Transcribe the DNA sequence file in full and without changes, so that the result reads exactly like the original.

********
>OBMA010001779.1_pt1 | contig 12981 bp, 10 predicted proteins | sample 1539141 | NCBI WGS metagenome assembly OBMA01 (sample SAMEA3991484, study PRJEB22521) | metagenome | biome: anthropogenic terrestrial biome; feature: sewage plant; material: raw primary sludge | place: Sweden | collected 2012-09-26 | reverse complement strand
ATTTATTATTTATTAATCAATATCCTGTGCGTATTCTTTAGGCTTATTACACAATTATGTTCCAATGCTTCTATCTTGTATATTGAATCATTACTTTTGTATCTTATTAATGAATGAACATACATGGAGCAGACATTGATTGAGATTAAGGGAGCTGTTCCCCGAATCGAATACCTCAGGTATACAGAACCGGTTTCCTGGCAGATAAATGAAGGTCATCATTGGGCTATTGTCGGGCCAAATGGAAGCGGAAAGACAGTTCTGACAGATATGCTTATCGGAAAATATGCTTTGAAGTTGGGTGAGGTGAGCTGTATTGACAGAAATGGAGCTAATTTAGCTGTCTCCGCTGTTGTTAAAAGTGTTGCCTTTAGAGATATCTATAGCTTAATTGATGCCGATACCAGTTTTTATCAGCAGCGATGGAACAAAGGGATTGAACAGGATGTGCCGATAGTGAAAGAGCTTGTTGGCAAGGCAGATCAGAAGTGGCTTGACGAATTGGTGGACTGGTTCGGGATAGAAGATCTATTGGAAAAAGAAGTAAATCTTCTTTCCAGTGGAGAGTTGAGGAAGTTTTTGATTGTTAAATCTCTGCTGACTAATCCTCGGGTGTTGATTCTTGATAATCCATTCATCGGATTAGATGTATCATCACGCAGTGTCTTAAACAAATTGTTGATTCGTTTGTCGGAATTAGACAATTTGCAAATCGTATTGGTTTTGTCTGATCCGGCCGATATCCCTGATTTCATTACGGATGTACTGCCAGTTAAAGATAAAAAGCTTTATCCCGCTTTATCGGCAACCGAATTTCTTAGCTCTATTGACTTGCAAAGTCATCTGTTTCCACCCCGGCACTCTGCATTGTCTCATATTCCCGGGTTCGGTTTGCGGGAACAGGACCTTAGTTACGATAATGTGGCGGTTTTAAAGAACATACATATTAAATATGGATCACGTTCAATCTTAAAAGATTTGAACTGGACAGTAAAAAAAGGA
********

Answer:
>OBMA010001779.1_pt1 | contig 12981 bp, 10 predicted proteins | sample 1539141 | NCBI WGS metagenome assembly OBMA01 (sample SAMEA3991484, study PRJEB22521) | metagenome | biome: anthropogenic terrestrial biome; feature: sewage plant; material: raw primary sludge | place: Sweden | collected 2012-09-26 | reverse complement strand
ATTTATTATTTATTAATCAATATCCTGTGCGTATTCTTTAGGCTTATTACACAATTATGTTCCAATGCTTCTATCTTGTATATTGAATCATTACTTTTGTATCTTATTAATGAATGAACATACATGGAGCAGACATTGATTGAGATTAAGGGAGCTGTTCCCCGAATCGAATACCTCAGGTATACAGAACCGGTTTCCTGGCAGATAAATGAAGGTCATCATTGGGCTATTGTCGGGCCAAATGGAAGCGGAAAGACAGTTCTGACAGATATGCTTATCGGAAAATATGCTTTGAAGTTGGGTGAGGTGAGCTGTATTGACAGAAATGGAGCTAATTTAGCTGTCTCCGCTGTTGTTAAAAGTGTTGCCTTTAGAGATATCTATAGCTTAATTGATGCCGATACCAGTTTTTATCAGCAGCGATGGAACAAAGGGATTGAACAGGATGTGCCGATAGTGAAAGAGCTTGTTGGCAAGGCAGATCAGAAGTGGCTTGACGAATTGGTGGACTGGTTCGGGATAGAAGATCTATTGGAAAAAGAAGTAAATCTTCTTTCCAGTGGAGAGTTGAGGAAGTTTTTGATTGTTAAATCTCTGCTGACTAATCCTCGGGTGTTGATTCTTGATAATCCATTCATCGGATTAGATGTATCATCACGCAGTGTCTTAAACAAATTGTTGATTCGTTTGTCGGAATTAGACAATTTGCAAATCGTATTGGTTTTGTCTGATCCGGCCGATATCCCTGATTTCATTACGGATGTACTGCCAGTTAAAGATAAAAAGCTTTATCCCGCTTTATCGGCAACCGAATTTCTTAGCTCTATTGACTTGCAAAGTCATCTGTTTCCACCCCGGCACTCTGCATTGTCTCATATTCCCGGGTTCGGTTTGCGGGAACAGGACCTTAGTTACGATAATGTGGCGGTTTTAAAGAACATACATATTAAATATGGATCACGTTCAATCTTAAAAGATTTGAACTGGACAGTAAAAAAAGGA